Things to be Remembered
Psalm 38:1-22
O lord, rebuke me not in your wrath: neither chasten me in your hot displeasure.…

The title to this psalm is: "A psalm of David, to bring to remembrance." This seems to teach us that good things need to be kept alive in our memories, that we should often sit down, look back, retrace, and turn over in our meditation things that are past, lest at any time we should let any good thing sink into oblivion.

I. Among the things that David brought to his own remembrance were HIS PAST TRIALS AND HIS PAST DELIVERANCES.

1. Such a remembrance will prevent your imagining that you have come into the land of ease and perfect rest.

2. They will refresh your memories with regard to the mercy of God, and so will stir you up to gratitude.

3. Such a remembrance will be of great service to you, if you are at this time enduring the like exercises. What God was, that He is. Having begun to deliver you, He will not afterwards forsake you.

II. The great point, however, in David's psalm is TO BRING TO REMEMBRANCE THE DEPRAVITY OF OUR NATURE. There perhaps is no psalm which more fully than this describes human nature as seen in the light which God the Holy Ghost casts upon it in the time when tie convinces us of sin. It is a spiritual leprosy, it is an inward disease which is here described, and David paints it to the very life, and he would have us recollect this. Child of God, let me bring to your remembrance the fact that you are by nature no better than the vilest of the vile. "Children of wrath even as others," are you. Remember old John Bradford's remark; whenever he saw a man go by his window to Tyburn to be hanged — and he lived at that time where he saw them all — "Ah!" said he, "there goes John Bradford if the grace of God had not prevented."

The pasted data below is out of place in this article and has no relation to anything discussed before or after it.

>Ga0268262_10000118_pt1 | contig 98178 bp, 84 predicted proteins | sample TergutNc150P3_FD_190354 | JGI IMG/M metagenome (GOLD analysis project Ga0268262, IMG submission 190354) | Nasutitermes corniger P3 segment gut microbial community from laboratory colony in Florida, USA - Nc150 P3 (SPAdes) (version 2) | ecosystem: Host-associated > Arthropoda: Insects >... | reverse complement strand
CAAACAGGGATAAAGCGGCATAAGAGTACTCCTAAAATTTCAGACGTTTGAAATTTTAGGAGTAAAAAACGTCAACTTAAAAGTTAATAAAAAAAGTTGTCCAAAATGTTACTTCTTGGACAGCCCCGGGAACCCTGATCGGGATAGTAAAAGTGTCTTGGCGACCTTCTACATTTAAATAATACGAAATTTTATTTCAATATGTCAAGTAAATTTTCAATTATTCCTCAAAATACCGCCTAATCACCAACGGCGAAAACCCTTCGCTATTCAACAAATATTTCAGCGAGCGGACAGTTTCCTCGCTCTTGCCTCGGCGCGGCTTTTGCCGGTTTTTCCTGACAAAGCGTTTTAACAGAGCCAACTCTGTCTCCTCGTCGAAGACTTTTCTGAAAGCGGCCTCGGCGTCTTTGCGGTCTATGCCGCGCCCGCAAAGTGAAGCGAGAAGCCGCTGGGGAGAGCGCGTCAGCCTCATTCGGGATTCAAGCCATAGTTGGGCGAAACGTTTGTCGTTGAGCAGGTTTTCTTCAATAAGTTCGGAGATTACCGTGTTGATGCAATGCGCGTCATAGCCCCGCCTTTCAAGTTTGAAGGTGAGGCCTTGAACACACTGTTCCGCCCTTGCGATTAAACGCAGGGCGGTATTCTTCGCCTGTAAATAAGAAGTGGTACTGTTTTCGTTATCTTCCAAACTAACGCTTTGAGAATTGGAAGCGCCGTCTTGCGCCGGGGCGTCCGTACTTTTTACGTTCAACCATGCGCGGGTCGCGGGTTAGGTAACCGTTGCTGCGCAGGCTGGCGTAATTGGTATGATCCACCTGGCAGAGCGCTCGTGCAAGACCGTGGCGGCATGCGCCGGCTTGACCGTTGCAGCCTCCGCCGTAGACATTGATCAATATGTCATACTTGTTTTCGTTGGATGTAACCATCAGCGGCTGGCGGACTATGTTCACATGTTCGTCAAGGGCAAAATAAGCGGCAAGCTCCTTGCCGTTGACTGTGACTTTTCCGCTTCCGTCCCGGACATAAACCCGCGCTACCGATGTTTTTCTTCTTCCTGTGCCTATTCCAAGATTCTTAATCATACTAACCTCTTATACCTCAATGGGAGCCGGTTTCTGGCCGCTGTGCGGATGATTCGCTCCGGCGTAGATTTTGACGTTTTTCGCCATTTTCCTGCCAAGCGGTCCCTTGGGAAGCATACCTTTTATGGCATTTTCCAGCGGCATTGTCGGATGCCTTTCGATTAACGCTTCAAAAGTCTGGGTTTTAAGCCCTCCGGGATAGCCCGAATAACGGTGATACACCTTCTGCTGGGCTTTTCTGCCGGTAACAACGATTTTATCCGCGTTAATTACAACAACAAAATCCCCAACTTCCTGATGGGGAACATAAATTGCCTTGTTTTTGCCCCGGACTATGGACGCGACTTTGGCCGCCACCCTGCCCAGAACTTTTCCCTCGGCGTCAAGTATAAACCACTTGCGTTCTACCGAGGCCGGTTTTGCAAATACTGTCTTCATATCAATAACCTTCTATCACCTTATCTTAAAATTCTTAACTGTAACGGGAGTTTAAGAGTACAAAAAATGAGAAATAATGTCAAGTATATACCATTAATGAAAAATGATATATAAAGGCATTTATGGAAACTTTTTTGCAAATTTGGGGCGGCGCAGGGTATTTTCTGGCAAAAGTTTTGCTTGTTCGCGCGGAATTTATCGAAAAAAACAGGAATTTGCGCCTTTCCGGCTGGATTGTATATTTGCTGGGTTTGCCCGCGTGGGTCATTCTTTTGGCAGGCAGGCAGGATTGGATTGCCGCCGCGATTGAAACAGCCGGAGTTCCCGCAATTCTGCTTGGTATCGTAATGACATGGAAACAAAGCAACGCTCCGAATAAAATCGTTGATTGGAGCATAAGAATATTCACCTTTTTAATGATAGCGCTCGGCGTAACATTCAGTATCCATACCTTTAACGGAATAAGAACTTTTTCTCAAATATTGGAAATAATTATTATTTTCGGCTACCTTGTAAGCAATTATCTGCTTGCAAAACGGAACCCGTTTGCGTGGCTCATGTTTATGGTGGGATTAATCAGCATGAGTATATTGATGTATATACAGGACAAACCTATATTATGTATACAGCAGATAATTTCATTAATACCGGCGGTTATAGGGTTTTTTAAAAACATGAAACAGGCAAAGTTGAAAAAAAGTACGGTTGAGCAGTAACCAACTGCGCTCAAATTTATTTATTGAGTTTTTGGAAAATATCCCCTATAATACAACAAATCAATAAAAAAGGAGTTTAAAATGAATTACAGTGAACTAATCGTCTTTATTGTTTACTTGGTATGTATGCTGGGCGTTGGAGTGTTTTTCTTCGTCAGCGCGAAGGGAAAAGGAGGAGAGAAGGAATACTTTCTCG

III. third thing the psalm brings to our remembrance is our MANY ENEMIES. David says that his enemies laid snares for him, and sought his hurt, and spoke mischievous things, and devised deceits all day long. "Well," says one, "how was it that David had so many enemies? Must lie not have been imprudent and rash, or perhaps morose?" It does not appear so in ills life. He rather made enemies by his being scrupulously holy, because he loved the thing which is good. Now you must not suppose that because you seek to live in all peaceableness and righteousness, that therefore everybody will be peaceable towards you. "I come not to send peace upon earth, but a sword." The ultimate result of the religion of Christ is to make peace everywhere, but the first result is to cause strife. When the light comes, it must contend with the darkness; when the truth comes, it must first combat error; and when the Gospel comes, it must meet with enemies; and the man who receives the Gospel will find that his foes shall be they of his own household.

IV. The psalm reminds us of OUR GRACIOUS GOD. Praise the grace that has held you till now. Keep in remembrance the patience of God in enduring with you, the power of God in restraining you, the love of God in instructing you, and the goodness of God in keeping you to this day.

( C. H. Spurgeon.)

Parallel Verses
KJV: {A Psalm of David, to bring to remembrance.} O LORD, rebuke me not in thy wrath: neither chasten me in thy hot displeasure.

WEB: Yahweh, don't rebuke me in your wrath, neither chasten me in your hot displeasure.

Sin Stinging Like an Adder
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